• The size of RBA tightening likely has implications for FX only beyond the short-term, and in an environment where markets feel more comfortable with their pricing of a global slowdown and see the peak in rates, which could fuel a stabilisation in global risk sentiment and re-connection between short-term rate dynamics and FX. From this perspective, a more aggressive RBA tightening can suggest a wider room for AUD/USD recovery towards the end of this year and the start of next year (assuming that’s when market sentiment begins to recover), but a number of other factors – especially related to China’s demand and the USD outlook – will continue to be playing a big role too. All this makes any consideration about the AUD outlook purely based on rates dynamics still reductive.
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  1. I don’t get all this talk of “normalising rates” when the economy clearly isn’t in a normal state. (and that’s before I consider the abnormal levels of debt).

    • AnnualizeTHIS

      And there is no such thing as “normal” levels of rates as markets never stay in equilibrium. Especially in this chaotic and unpredictable time. It’s all very exciting as an observer.

    • GonzificusMEMBER

      The economy is abnormal because of the ultra low interest rates. The zombie & untenable companies need to be allowed to fail; this propping everything up with ultra low rates is like giving every school child a participation trophy, its not the way the world works, nor should it be, and it ultimately causes problems down the line.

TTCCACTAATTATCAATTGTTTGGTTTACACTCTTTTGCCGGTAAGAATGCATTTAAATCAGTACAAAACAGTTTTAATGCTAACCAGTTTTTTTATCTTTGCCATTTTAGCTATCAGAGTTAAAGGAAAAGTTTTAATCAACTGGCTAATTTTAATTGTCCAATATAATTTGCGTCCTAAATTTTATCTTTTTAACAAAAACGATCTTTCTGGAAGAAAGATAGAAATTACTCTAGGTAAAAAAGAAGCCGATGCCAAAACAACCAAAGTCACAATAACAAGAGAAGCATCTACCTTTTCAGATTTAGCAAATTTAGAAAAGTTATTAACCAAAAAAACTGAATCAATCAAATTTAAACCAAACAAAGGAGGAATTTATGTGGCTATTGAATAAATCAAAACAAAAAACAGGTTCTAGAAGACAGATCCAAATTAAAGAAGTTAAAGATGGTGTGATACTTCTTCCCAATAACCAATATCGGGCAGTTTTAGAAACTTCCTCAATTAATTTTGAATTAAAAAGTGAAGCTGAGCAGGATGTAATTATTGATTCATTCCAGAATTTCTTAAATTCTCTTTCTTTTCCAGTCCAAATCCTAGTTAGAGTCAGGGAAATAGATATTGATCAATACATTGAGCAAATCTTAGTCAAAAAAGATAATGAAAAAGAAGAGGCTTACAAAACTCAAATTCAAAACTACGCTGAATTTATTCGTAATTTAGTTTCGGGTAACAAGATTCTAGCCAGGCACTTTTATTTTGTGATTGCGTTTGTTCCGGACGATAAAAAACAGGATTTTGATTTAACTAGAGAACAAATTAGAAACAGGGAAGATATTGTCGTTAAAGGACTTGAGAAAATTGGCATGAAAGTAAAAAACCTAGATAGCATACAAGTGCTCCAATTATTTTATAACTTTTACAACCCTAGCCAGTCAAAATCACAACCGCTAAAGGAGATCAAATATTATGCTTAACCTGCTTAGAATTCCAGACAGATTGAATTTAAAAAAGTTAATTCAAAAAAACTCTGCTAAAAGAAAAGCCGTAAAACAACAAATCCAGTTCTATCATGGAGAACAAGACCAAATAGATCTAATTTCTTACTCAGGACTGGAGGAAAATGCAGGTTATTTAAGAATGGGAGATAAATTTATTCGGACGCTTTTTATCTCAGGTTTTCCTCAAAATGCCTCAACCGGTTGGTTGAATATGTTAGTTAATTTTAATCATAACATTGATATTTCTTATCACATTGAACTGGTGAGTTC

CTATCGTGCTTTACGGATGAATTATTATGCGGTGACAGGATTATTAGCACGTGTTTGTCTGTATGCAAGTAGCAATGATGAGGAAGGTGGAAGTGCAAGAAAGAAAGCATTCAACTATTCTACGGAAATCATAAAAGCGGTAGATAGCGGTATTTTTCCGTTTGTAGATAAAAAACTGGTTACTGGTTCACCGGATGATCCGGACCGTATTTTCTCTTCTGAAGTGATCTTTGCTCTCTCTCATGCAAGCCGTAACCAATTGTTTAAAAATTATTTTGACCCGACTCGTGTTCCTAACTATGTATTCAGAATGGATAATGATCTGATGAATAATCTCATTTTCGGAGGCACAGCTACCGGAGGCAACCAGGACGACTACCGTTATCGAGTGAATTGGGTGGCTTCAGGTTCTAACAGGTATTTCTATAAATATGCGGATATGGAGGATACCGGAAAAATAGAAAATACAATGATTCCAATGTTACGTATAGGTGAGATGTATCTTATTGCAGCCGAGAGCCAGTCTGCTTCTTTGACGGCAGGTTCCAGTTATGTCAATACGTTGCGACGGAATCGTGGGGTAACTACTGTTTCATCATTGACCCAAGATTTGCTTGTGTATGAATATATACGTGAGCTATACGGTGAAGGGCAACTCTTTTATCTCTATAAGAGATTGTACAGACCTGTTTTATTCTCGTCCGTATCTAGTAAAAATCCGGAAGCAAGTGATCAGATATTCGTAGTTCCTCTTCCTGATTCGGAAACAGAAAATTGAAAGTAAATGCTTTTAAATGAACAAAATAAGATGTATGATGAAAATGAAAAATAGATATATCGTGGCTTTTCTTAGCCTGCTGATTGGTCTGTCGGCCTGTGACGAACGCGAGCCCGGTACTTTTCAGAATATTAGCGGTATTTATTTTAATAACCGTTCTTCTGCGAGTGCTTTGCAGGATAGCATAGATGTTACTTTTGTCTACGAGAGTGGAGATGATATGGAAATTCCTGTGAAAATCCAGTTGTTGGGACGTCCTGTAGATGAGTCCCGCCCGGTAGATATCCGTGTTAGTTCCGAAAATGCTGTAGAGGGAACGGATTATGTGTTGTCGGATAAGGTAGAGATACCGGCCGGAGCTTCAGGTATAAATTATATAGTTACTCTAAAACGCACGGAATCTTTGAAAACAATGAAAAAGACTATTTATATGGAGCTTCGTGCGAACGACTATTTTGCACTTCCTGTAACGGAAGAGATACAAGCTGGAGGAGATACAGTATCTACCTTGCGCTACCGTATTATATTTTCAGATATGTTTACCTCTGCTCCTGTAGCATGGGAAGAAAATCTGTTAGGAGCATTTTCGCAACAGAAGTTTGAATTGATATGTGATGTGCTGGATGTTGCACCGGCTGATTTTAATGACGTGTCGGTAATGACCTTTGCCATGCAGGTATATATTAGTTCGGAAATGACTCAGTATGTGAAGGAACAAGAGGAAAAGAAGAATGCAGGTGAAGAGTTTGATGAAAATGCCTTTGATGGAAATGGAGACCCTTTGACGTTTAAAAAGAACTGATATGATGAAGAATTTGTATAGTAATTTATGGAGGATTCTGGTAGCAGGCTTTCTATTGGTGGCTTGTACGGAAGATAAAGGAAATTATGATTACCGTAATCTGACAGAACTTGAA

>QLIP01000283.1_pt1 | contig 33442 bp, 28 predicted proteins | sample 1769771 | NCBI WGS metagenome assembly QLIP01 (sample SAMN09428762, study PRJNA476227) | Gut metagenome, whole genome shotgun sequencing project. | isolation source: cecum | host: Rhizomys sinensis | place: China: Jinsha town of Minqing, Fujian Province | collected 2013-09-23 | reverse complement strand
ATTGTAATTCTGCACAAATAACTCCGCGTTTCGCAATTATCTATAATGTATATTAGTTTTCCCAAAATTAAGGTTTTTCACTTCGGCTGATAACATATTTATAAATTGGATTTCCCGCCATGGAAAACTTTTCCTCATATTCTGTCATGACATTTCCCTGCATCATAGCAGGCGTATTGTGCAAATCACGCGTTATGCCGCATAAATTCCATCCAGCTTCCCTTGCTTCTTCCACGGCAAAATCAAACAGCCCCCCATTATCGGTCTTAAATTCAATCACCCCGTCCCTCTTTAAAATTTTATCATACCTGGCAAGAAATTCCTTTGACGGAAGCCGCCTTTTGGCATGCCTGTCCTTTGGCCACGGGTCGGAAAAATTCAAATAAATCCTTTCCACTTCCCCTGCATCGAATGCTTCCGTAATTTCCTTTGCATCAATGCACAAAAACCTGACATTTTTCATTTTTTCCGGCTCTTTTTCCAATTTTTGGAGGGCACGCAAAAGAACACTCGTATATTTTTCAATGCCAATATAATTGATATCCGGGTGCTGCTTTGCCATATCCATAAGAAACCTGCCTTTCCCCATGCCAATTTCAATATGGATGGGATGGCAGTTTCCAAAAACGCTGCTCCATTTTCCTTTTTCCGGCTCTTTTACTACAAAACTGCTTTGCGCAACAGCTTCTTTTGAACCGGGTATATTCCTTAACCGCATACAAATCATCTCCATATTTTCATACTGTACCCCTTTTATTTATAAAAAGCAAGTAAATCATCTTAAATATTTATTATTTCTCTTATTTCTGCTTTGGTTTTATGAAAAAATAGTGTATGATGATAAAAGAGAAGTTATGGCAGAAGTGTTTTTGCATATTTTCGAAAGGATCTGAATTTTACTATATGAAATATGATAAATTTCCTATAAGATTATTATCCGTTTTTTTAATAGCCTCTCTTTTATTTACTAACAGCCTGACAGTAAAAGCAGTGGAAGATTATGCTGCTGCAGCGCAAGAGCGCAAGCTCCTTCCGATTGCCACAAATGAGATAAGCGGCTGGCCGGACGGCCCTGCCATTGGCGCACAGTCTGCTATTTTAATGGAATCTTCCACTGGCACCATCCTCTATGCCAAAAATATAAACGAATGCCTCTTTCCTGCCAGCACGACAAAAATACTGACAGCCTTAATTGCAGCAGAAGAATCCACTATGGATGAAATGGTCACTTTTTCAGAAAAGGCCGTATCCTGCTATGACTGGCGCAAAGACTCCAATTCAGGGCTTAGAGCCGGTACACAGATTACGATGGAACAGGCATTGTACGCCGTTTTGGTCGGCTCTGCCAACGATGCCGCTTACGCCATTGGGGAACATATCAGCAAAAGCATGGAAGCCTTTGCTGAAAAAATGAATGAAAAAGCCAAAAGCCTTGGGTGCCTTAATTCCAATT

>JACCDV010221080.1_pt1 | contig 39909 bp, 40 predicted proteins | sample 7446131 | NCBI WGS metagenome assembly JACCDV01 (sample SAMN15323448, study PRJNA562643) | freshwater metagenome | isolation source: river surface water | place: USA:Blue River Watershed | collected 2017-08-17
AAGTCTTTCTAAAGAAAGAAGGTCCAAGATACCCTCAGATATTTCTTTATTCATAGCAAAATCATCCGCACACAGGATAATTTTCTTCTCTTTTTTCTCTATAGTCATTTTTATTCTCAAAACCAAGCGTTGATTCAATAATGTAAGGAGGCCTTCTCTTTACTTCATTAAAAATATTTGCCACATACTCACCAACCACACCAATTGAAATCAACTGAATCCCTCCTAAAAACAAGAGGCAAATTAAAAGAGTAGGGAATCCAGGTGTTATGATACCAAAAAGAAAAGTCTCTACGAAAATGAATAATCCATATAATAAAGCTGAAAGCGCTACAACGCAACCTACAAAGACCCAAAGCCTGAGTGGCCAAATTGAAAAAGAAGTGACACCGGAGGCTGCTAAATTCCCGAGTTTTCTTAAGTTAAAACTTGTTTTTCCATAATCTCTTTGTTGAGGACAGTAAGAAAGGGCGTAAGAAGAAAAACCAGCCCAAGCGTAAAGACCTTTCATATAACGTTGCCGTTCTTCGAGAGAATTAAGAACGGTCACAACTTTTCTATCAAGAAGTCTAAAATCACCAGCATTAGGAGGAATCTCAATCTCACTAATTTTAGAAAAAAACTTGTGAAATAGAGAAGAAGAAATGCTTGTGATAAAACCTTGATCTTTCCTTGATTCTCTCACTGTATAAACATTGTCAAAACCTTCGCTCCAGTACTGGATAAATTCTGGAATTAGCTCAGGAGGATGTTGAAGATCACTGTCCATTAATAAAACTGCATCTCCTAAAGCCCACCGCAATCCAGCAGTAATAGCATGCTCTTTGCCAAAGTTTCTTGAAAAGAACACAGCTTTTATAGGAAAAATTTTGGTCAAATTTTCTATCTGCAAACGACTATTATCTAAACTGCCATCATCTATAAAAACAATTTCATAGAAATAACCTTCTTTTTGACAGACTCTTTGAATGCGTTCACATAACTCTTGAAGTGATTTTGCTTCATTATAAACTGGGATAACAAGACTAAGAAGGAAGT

• ‘like giving every school child a participation trophy, its not the way the world works’
        Oh yes it is, started about the time rates started really heading downwards, funnily enough

  2. Jumping jack flash

    0.75 today.

    And then a full 1% sometime between now and the end of the year. Maybe November?

    And still inflation will continue to rocket away because the inflation is being driven by that massive, massive wad of stimulus that all the countries curiously plonked into the economy recently… for COVID… yes, yes, of course… COVID. Because COVID required a few trillion dollars of global stimulus, and then announcements about “transitory inflation”, and then minimum wage hikes in all developed countries… coinciding with the zero interest rate bound being hit by everyone at roughly the same time.
    But there’s nothing sus about that, noooo.

    But even once they manage to absorb or redistribute all those trillions of stimulus dollars currently swimming around in the global economy, there’s also the looming problem of the oil and gas supply as winter approaches, and probably food, which will cause massive price increases as supply is constrained and demand ratchets up.